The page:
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Social media users are trying to combat harassment in Pakistan — but will state institutions do their part?

“No More Silence.” A demonstration by Eunice McFarling of the US Air Force, as part of the Sexual Assault Awareness and Prevention Month in April, 2016. Photo by Denise M. Nevins, released to public domain.

In most countries around the world, gender-based harassment is an old problem. But in the digital era, with hashtag movements such as #MeToo, and social media platforms where evidence of harassment can go viral, the balance of power between harassers and their targets appears to be shifting.

A recent example comes from Pakistan, where video showing a man following and harassing a group of women went viral on Facebook and Twitter, leading to public condemnation and ultimately to his arrest.

In 2016 in the Kalash Valley, in the Chitral region of northern Pakistan, Aimal Khan began following a group of women and filming them with his phone. He made derogatory comments towards them, and continually asked them to pose for pictures with him, despite their refusal and their threats to report him to police. Khan even claimed that he himself was a police officer.

While it is not clear when the video was made, Khan posted it on YouTube on 19 July 2016. Two years later, a Facebook page named ‘Islamabadians’ uploaded the video on the social networking website and it went viral. People started tagging the police, urging them to arrest the man. On 19 June, 2018 the Chitral Police responded saying they were trying to track his location.

In the meanwhile, another video surfaced where Aimal Khan was seen apologizing for the incident. On 22 June, he was arrested by the Chitral police, who sent women police officers to carry out the arrest. Police also clarified that Khan was not a police officer, as he had previously claimed.

Online, people expressed support for the arrest.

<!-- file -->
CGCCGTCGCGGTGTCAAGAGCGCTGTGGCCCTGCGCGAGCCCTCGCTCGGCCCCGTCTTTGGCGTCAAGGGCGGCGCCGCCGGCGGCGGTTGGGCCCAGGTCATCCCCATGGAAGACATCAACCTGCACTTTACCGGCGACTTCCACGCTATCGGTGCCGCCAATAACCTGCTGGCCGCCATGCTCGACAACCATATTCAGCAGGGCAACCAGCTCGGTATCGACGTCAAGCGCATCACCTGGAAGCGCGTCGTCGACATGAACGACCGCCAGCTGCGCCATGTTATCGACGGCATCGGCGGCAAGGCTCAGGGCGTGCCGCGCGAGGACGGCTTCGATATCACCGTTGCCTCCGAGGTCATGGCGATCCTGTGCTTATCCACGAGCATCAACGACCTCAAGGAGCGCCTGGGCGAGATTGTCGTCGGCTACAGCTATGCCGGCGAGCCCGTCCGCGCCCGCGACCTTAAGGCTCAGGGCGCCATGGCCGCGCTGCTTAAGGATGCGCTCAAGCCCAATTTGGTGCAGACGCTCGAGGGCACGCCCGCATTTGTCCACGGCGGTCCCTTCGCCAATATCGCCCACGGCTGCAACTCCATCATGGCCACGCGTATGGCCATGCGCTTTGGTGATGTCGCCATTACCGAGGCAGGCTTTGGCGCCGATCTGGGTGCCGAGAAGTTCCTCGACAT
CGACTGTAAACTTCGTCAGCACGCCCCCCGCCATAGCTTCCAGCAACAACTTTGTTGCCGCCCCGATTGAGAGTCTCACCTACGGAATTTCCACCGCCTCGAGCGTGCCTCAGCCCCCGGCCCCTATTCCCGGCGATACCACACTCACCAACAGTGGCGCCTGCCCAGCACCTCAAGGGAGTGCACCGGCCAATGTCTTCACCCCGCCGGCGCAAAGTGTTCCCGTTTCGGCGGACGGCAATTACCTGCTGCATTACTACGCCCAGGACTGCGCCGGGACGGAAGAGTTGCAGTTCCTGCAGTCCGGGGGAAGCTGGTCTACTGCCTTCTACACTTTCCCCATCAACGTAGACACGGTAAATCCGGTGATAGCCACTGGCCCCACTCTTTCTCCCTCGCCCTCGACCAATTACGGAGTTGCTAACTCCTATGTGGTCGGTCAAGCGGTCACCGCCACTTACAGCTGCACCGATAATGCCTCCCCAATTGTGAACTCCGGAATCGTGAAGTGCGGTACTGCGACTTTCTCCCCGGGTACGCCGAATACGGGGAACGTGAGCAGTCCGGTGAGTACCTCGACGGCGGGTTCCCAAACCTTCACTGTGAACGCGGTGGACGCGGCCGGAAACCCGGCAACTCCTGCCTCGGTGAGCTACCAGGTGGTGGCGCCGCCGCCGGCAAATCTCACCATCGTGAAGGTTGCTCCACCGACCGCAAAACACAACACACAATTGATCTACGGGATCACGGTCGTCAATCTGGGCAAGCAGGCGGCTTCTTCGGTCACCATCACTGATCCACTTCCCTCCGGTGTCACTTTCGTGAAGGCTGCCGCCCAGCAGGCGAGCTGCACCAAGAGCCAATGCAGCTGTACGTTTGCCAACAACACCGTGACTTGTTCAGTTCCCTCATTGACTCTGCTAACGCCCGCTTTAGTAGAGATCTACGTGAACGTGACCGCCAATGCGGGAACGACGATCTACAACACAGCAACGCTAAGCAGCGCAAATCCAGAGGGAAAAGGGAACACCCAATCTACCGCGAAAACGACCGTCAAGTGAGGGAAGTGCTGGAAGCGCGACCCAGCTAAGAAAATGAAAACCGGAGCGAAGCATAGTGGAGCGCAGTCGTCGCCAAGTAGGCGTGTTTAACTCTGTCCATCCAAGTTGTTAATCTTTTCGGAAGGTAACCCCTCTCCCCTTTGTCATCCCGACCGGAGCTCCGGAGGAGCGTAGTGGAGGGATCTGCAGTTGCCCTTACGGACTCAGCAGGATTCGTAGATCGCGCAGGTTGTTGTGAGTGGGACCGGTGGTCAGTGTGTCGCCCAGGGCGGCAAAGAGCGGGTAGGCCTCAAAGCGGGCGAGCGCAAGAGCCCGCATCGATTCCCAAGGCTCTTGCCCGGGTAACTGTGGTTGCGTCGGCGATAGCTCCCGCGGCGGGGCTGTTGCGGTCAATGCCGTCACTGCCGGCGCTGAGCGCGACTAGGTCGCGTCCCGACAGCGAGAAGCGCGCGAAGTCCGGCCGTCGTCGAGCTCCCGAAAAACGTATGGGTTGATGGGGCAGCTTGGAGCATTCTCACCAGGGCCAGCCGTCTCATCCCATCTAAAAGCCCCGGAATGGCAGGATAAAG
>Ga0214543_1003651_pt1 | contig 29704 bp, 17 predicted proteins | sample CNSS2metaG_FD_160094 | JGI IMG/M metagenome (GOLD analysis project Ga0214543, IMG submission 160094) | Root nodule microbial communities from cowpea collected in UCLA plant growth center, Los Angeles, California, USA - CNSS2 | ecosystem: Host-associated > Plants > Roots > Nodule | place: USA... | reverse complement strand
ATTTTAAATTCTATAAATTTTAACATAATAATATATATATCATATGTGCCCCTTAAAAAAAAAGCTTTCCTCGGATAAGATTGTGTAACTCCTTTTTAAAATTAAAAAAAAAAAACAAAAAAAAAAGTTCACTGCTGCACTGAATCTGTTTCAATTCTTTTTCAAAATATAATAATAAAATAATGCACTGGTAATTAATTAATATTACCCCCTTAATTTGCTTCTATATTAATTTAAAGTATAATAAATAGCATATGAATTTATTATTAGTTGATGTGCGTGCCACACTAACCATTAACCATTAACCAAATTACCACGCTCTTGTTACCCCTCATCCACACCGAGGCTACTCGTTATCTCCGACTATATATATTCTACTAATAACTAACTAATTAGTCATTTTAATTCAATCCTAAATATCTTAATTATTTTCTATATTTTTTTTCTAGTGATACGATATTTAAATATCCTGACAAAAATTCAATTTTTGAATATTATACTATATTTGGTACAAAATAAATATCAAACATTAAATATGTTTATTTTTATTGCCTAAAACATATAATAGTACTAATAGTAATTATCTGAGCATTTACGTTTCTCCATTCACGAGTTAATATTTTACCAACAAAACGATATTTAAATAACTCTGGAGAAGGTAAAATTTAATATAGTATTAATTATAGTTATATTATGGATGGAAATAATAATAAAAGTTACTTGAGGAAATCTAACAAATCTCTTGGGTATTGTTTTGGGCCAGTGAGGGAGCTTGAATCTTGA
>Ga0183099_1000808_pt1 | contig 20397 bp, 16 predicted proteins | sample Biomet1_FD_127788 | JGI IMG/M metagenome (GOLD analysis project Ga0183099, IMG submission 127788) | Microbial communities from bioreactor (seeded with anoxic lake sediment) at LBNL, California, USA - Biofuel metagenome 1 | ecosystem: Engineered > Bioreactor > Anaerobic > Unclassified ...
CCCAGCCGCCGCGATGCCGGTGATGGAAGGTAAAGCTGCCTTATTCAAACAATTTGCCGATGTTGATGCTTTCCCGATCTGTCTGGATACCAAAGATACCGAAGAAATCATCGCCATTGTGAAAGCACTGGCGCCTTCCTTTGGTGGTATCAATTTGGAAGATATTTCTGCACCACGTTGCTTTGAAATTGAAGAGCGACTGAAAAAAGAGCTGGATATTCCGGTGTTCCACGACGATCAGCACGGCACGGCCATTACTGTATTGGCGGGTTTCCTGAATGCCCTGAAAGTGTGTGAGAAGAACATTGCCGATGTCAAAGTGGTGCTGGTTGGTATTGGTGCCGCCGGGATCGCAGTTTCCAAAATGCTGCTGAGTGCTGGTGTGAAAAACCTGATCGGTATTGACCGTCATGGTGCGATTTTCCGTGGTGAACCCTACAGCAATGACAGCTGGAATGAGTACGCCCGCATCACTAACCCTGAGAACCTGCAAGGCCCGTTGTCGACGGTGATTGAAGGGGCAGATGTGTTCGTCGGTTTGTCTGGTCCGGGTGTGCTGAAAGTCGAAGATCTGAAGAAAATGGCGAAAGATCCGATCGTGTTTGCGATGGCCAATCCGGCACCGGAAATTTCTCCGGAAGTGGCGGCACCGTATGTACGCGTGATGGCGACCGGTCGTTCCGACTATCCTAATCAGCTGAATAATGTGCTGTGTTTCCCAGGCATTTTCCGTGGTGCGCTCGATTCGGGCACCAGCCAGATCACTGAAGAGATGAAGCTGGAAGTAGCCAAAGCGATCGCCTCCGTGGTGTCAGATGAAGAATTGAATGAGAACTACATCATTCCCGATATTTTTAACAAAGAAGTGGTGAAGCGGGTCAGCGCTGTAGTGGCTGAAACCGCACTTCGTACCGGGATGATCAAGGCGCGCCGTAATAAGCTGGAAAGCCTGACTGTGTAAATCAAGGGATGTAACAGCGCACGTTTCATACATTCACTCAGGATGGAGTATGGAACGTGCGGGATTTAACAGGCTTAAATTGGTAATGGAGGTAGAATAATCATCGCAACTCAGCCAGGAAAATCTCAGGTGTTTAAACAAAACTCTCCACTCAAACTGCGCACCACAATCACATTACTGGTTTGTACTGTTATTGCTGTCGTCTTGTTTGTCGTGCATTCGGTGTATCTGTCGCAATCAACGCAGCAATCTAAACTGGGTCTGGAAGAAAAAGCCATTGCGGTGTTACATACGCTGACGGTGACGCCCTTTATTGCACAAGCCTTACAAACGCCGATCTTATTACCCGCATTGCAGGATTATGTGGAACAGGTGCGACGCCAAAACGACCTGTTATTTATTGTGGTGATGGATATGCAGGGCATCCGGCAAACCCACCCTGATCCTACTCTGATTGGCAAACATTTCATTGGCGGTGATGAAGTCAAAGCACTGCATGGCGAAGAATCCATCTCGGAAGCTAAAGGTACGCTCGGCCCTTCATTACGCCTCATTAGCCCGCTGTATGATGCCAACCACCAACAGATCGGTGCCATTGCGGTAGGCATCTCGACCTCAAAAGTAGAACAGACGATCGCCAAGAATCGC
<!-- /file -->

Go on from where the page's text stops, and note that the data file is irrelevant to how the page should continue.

But questions were also raised, specifically in reference to the laws under which Khan was taken into custody.

To the dismay of many, Aimal Khan was released on bail soon after. He is awaiting trial.

Global Voices spoke to the District Police Officer Chitral Mr. Furqan Bilal, who said:

Aimal Khan was released on bail soon after as he was charged under a bailable Section of the Law. In the First Information Report Aimal Khan has been charged under Sections 354 (assaulting a female), 419 (cheating by personation), 294 (engage in obscene act in public places) and 341 (wrongful restraint) of the Pakistan Penal Code instead of Pakistan Electronic Cyber Act. His trial is to be held soon.

Activists are concerned about the laws used in the First Information Report. Although Pakistan's Prevention of Electronic Crimes Act covers harassment of this nature, and could have been brought to bear in Khan's case, the law was not passed until August 2016, after the incident in Chitral had already occurred.

Nighat Dad, a law and technology expert who runs the non-profit Digital Rights Foundation and contributes to Global Voices, explained to Global Voices that the Pakistan Penal Code in itself does not have any provisions for video-linked incidents related to harassment.

Dad also spoke about social media playing a major role in Aimal Khan’s arrest, pointing to the impact of public outcry around the matter and its likely effect on the police response. She noted that the immediate arrest sent “a good message for the masses” but that it would be up to law enforcement and judicial institutions to carry the issue forward and ensure that justice is served.

Such incidents are not new. In July 2017, Meenah Tariq of Lahore went to Hunza Valley in the Gilgit-Baltistan region of Pakistan for sightseeing. She was harassed by some young men along the way. Since she did not know of a means to lodge a complaint against them, she took their pictures and launched a social media campaign that soon went viral.

In Tariq's case, it appears that state institutions responded in a meaningful way. When Hunza Assistant Commissioner Anas Goraya learned of her experience, he set up a help line in Hunza to deal with such cases.

Tariq shared the outcome of the story on Facebook, where she described how difficult it was to share her story online — and endure the wave of harassment that followed — and the subsequent feeling of vindication she experienced after learning about the help line:

How many times have you been told it is useless to complain? It is useless to speak up, nothing will ever change? Here is proof that this isn’t always the case. Here is proof that we do need to keep speaking up about issues we face, having these conversations, sparking dialogue even when it’s difficult.

Aimal Khan's arrest following public outcry on social media is a good sign. But in this case, the question remains: will justice prevail?

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